Where to take your mash pH sample
Does it matter from where in the mash you draw your pH sample?
Maybe also interesting for BIAB-brewers
I decided to give this mash pH experiment a shot during a normal brew day?
So it was a typical brew day ( as if there’s any, right? ). My strike water was up to 69C or 156f, 5 degrees Celcius or 9 degrees Fahrenheit over my planned mash in temp at 64C or 147f. I’ve found out that its work excellent for me as the grains cool down the strike water quite a bit. After adding my grains to the strike water, I gave it a gentle but good stir. Not to aerate the mash more than I needed. I always give it another gentle stir at around 15-20min in the mash. It’s at that time I usually take my first mash pH reading.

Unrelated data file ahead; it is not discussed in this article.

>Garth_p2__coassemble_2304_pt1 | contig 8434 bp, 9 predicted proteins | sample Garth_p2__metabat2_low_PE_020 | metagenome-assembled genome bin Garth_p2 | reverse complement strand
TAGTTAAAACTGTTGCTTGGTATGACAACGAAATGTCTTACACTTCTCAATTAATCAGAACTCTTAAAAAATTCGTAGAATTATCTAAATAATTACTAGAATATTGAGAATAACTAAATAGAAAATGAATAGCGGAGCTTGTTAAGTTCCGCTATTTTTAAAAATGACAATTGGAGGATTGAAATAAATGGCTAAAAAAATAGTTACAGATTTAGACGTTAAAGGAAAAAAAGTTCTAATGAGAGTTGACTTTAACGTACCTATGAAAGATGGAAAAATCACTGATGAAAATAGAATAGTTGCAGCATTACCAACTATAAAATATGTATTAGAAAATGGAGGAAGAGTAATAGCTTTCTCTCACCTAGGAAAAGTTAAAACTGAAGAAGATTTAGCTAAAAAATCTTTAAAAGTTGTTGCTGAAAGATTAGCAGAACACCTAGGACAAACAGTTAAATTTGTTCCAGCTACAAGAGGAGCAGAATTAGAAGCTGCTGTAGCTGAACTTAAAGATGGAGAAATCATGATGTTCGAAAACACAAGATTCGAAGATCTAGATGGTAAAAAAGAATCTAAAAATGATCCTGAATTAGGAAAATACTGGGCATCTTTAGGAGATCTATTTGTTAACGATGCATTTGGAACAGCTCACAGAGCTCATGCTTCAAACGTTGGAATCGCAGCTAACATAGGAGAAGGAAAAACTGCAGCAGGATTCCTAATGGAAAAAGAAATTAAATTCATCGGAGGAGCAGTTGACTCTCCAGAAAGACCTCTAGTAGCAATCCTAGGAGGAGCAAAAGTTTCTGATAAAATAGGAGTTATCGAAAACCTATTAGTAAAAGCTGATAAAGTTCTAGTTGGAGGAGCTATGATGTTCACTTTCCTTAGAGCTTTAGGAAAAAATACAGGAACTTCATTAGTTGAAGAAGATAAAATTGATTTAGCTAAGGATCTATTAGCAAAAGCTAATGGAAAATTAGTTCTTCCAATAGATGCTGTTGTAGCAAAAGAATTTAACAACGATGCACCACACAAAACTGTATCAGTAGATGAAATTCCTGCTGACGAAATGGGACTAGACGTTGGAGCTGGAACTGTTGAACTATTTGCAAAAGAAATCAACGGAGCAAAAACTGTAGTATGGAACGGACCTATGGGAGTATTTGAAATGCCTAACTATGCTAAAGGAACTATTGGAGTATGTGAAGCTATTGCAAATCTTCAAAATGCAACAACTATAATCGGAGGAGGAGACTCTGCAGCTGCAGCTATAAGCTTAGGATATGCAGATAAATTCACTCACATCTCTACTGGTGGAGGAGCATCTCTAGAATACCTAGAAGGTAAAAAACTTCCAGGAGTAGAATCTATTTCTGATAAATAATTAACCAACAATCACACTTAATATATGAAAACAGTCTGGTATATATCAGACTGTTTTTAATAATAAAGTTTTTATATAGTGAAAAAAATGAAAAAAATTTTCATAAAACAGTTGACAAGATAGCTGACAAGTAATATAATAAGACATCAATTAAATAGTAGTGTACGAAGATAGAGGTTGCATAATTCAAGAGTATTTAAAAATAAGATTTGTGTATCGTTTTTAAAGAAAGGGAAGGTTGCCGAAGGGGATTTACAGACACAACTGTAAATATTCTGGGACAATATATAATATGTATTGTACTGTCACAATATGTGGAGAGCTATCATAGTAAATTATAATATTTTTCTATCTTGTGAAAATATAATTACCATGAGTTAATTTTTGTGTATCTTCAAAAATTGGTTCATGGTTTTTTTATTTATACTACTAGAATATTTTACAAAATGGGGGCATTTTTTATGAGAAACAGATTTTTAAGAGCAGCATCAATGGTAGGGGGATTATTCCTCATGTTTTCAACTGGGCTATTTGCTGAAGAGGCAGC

I took one sample in the mash and the other outside of the grain pipe
What I usually do is at 15-20 minute, is to lift up my recirculating hose from the top of the grains and fill a small amount o wort in a small glass. But that is drawn from the bottle of the kettle and not from the mash itself. Is there a difference. This would compare to as if a BIAB brewer who would take there mash pH outside of the bag in the kettle. It never actually bothered me even to give this a second thought before. But the other day it got me starting to think. Fifteen minutes into the mash. It might be a great difference between the mash pH in the mash and in the wort outside oft the mash if your grain pipe or all in one brewing system. So to find out little more about this topic, I took one sample in the mash and one outside of the grain- pipe. Think of it as one pH sample drawn from the bag and one outside of the BIAB bag if you’re a brew in a bag brewer.